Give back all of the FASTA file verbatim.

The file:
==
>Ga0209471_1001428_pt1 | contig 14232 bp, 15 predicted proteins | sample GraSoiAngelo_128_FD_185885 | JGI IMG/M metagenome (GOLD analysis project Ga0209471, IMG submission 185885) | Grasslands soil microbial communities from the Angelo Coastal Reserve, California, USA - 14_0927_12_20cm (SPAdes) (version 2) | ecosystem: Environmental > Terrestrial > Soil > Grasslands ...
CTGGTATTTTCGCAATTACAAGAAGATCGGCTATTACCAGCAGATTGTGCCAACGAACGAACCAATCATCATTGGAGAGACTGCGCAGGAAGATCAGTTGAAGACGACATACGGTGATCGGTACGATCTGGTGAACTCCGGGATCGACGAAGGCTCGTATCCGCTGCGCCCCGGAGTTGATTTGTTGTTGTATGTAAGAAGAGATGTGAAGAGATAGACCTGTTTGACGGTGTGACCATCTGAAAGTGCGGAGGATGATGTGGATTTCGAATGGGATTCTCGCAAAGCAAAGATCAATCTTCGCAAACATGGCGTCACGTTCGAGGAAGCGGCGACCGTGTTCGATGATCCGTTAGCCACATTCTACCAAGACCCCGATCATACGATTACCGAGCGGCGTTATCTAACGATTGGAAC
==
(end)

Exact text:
>Ga0209471_1001428_pt1 | contig 14232 bp, 15 predicted proteins | sample GraSoiAngelo_128_FD_185885 | JGI IMG/M metagenome (GOLD analysis project Ga0209471, IMG submission 185885) | Grasslands soil microbial communities from the Angelo Coastal Reserve, California, USA - 14_0927_12_20cm (SPAdes) (version 2) | ecosystem: Environmental > Terrestrial > Soil > Grasslands ...
CTGGTATTTTCGCAATTACAAGAAGATCGGCTATTACCAGCAGATTGTGCCAACGAACGAACCAATCATCATTGGAGAGACTGCGCAGGAAGATCAGTTGAAGACGACATACGGTGATCGGTACGATCTGGTGAACTCCGGGATCGACGAAGGCTCGTATCCGCTGCGCCCCGGAGTTGATTTGTTGTTGTATGTAAGAAGAGATGTGAAGAGATAGACCTGTTTGACGGTGTGACCATCTGAAAGTGCGGAGGATGATGTGGATTTCGAATGGGATTCTCGCAAAGCAAAGATCAATCTTCGCAAACATGGCGTCACGTTCGAGGAAGCGGCGACCGTGTTCGATGATCCGTTAGCCACATTCTACCAAGACCCCGATCATACGATTACCGAGCGGCGTTATCTAACGATTGGAAC